As I just mentioned, when DST comes around, it can really mess with our sleep. We’ve all experienced those sleep disturbances, right? For some lucky folks, it’s just a day or two of grogginess. But for others, the effects can linger for weeks or even longer. It can throw off your sleep schedule, making it harder to fall asleep, cause frequent awakenings at night, or even wake you up too early in the morning, unable to fall back to sleep.

Circadian lighting, in essence, follows a “sunrise to sunset” cycle, according to which lights should be brighter and bluer in the morning (blue makes us feel alert), and warmer orange light that mimics dusk to facilitate sleep should be used in the evening.”
Oliver Heath

In the past decade, we’ve made remarkable progress in understanding sleep-wake cycles and circadian rhythms. However, there are still gaps in our knowledge regarding how changes in the social clock, such as DST shifts, interact with our biological clock and impact human health.

These sleep disruptions can lead to all sorts of not-so-fun side effects. Picture yourself feeling fatigued, groggy, irritable, and not exactly functioning at your cognitive best during the day. Accidents and work mishaps when you are tired and not thinking clearly So, essential that you prioritize good sleep habits during this adjustment period. Ease into the time change by gradually adjusting your sleep schedule a few days beforehand. Create a bedtime routine, which I recommend to all of my clients as a general rule, with some relaxation techniques to help you fall asleep and wake up feeling refreshed.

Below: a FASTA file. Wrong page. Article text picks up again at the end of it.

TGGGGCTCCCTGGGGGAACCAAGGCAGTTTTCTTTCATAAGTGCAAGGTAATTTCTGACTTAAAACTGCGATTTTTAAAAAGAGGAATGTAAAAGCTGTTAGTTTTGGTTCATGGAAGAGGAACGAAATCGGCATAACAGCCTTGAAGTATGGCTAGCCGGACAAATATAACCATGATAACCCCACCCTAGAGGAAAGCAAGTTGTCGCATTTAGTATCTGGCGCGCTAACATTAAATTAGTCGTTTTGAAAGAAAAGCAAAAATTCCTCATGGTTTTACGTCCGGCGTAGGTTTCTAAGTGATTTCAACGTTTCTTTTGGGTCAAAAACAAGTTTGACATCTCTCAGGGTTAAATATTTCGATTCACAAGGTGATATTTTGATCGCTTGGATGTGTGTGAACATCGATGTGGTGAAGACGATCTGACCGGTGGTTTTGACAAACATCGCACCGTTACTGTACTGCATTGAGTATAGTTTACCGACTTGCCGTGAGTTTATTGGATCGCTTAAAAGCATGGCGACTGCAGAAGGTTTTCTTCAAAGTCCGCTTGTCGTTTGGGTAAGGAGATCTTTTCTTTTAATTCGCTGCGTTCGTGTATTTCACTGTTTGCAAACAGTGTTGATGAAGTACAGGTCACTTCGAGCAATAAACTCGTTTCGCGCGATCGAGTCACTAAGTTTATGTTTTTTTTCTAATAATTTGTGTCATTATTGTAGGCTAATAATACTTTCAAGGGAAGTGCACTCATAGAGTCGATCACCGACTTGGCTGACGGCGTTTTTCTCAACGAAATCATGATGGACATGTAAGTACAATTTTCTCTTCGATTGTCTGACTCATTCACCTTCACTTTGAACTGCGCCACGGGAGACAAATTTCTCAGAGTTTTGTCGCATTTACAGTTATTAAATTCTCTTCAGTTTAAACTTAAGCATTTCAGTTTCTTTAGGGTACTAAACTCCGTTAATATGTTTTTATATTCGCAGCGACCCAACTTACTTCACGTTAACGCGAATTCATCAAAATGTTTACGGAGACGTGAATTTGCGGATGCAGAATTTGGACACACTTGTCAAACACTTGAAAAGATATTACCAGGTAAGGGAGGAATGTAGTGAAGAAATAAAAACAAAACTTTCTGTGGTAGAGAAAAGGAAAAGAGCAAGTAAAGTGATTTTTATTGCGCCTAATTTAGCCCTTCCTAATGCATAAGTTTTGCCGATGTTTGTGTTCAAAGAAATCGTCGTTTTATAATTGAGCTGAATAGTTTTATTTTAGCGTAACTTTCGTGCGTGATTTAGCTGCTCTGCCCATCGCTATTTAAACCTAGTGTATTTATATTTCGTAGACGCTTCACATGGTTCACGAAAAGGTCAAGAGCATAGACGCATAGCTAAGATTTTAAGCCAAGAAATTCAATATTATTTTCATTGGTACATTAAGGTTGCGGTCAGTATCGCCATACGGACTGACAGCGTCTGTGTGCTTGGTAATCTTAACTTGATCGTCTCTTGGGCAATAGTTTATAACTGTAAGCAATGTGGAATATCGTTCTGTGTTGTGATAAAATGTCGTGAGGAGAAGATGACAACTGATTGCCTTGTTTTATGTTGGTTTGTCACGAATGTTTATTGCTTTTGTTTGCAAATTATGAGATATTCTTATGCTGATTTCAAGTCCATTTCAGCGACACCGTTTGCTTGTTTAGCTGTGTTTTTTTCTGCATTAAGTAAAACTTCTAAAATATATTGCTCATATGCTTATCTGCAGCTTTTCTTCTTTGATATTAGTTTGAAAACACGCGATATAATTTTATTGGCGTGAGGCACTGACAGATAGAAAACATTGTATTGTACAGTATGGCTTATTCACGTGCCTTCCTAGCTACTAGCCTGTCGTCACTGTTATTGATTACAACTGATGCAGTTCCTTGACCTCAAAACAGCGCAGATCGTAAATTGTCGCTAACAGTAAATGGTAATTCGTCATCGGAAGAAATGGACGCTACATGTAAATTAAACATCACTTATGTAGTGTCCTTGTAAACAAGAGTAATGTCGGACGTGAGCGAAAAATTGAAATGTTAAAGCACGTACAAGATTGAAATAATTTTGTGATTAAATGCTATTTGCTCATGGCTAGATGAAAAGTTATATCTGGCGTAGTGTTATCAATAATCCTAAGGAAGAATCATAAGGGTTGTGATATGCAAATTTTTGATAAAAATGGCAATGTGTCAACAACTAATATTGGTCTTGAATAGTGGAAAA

Daylight Savings Time and Cardiovascular Health

Aside from feeling tired it’s not just our sleep that’s affected. The transition into DST has been linked to a slight increase in cardiovascular events. We don’t have all the answers yet about why this happens, but the disruption to our sleep patterns and potential changes in our circadian rhythms could be playing a part. Researchers are actively working to uncover these connections and provide valuable insights for our well-being.